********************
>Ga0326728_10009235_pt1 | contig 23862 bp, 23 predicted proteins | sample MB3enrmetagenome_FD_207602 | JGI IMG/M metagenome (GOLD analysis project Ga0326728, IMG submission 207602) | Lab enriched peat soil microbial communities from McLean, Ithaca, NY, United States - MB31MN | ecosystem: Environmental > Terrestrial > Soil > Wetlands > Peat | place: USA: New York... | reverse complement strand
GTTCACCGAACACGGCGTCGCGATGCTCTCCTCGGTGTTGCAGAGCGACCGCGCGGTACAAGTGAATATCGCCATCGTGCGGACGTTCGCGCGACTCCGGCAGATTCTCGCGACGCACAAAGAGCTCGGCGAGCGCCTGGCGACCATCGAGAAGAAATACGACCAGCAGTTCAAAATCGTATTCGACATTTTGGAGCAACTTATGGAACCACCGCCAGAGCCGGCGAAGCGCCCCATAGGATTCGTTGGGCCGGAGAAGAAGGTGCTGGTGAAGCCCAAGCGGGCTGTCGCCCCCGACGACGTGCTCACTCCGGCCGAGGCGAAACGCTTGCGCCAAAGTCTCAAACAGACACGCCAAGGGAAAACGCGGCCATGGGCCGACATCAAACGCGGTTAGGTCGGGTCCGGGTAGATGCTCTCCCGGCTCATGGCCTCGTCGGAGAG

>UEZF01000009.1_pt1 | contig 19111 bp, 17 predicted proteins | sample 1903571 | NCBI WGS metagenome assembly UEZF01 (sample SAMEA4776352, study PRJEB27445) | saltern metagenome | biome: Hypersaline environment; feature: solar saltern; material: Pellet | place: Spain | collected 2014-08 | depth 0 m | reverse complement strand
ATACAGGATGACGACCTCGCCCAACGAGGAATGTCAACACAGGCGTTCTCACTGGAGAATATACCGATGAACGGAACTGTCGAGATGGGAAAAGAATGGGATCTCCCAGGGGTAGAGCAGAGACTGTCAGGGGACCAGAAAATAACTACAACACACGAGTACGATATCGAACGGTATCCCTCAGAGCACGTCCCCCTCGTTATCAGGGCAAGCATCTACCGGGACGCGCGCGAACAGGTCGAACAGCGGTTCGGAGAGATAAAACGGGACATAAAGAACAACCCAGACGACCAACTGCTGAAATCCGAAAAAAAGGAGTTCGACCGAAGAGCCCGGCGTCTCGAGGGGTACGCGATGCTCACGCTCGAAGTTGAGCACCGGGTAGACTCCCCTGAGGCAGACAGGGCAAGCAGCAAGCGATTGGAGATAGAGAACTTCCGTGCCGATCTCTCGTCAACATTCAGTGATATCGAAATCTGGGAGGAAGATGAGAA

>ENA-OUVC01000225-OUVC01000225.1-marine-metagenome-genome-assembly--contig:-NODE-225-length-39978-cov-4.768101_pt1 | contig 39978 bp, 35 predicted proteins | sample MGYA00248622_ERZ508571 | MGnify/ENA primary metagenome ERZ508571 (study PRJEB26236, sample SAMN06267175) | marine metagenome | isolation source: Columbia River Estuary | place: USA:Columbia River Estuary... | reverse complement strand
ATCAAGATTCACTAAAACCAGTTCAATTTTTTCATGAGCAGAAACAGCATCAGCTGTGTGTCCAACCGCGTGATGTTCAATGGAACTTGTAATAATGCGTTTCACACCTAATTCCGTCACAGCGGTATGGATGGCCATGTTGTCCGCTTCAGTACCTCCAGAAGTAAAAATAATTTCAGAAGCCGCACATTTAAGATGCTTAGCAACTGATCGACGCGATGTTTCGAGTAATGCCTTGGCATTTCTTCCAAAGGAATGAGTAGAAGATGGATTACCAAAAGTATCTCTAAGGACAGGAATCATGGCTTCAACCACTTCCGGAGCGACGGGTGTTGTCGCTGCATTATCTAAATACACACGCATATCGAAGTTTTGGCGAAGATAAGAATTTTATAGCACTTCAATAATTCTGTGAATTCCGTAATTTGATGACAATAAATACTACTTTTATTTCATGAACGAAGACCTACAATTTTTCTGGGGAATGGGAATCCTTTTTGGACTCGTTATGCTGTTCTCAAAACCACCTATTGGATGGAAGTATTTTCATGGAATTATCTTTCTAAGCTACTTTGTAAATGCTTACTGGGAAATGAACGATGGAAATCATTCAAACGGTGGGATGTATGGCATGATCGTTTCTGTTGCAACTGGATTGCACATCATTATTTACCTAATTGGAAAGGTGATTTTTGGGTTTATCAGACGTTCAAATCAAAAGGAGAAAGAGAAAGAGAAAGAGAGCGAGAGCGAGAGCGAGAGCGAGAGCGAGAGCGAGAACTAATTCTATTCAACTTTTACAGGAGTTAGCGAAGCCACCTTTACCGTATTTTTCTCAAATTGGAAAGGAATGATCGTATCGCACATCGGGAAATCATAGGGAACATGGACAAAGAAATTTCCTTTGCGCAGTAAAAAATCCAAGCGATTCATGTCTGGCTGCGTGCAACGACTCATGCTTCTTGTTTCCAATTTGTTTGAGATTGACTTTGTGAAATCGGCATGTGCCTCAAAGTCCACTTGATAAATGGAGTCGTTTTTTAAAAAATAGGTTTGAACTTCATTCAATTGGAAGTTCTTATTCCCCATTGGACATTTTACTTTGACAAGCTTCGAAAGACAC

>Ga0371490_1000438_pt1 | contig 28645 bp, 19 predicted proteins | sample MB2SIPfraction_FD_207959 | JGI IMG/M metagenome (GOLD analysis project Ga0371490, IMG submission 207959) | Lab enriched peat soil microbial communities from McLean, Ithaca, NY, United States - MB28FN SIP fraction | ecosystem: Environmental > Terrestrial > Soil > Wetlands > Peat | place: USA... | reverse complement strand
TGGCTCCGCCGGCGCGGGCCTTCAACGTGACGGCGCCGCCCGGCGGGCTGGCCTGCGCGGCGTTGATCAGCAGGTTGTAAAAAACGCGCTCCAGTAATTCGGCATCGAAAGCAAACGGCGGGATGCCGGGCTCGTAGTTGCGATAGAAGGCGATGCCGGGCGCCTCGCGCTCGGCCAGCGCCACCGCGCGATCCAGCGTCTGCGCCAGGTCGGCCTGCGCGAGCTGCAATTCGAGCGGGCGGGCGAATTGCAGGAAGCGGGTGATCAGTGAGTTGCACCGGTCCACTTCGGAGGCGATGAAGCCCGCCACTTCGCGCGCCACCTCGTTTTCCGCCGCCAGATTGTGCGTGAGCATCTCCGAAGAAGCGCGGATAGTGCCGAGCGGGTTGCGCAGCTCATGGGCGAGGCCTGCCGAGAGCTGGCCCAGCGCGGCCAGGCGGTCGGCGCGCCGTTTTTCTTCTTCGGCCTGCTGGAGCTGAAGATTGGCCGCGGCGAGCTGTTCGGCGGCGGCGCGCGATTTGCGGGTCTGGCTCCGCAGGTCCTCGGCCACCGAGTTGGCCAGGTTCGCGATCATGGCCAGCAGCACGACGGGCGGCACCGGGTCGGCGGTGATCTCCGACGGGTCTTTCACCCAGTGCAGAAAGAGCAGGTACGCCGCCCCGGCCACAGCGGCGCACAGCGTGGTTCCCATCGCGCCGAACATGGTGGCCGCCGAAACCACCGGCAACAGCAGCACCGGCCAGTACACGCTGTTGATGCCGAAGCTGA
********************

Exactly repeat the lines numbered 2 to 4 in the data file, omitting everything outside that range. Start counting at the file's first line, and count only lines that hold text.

GTTCACCGAACACGGCGTCGCGATGCTCTCCTCGGTGTTGCAGAGCGACCGCGCGGTACAAGTGAATATCGCCATCGTGCGGACGTTCGCGCGACTCCGGCAGATTCTCGCGACGCACAAAGAGCTCGGCGAGCGCCTGGCGACCATCGAGAAGAAATACGACCAGCAGTTCAAAATCGTATTCGACATTTTGGAGCAACTTATGGAACCACCGCCAGAGCCGGCGAAGCGCCCCATAGGATTCGTTGGGCCGGAGAAGAAGGTGCTGGTGAAGCCCAAGCGGGCTGTCGCCCCCGACGACGTGCTCACTCCGGCCGAGGCGAAACGCTTGCGCCAAAGTCTCAAACAGACACGCCAAGGGAAAACGCGGCCATGGGCCGACATCAAACGCGGTTAGGTCGGGTCCGGGTAGATGCTCTCCCGGCTCATGGCCTCGTCGGAGAG

>UEZF01000009.1_pt1 | contig 19111 bp, 17 predicted proteins | sample 1903571 | NCBI WGS metagenome assembly UEZF01 (sample SAMEA4776352, study PRJEB27445) | saltern metagenome | biome: Hypersaline environment; feature: solar saltern; material: Pellet | place: Spain | collected 2014-08 | depth 0 m | reverse complement strand
ATACAGGATGACGACCTCGCCCAACGAGGAATGTCAACACAGGCGTTCTCACTGGAGAATATACCGATGAACGGAACTGTCGAGATGGGAAAAGAATGGGATCTCCCAGGGGTAGAGCAGAGACTGTCAGGGGACCAGAAAATAACTACAACACACGAGTACGATATCGAACGGTATCCCTCAGAGCACGTCCCCCTCGTTATCAGGGCAAGCATCTACCGGGACGCGCGCGAACAGGTCGAACAGCGGTTCGGAGAGATAAAACGGGACATAAAGAACAACCCAGACGACCAACTGCTGAAATCCGAAAAAAAGGAGTTCGACCGAAGAGCCCGGCGTCTCGAGGGGTACGCGATGCTCACGCTCGAAGTTGAGCACCGGGTAGACTCCCCTGAGGCAGACAGGGCAAGCAGCAAGCGATTGGAGATAGAGAACTTCCGTGCCGATCTCTCGTCAACATTCAGTGATATCGAAATCTGGGAGGAAGATGAGAA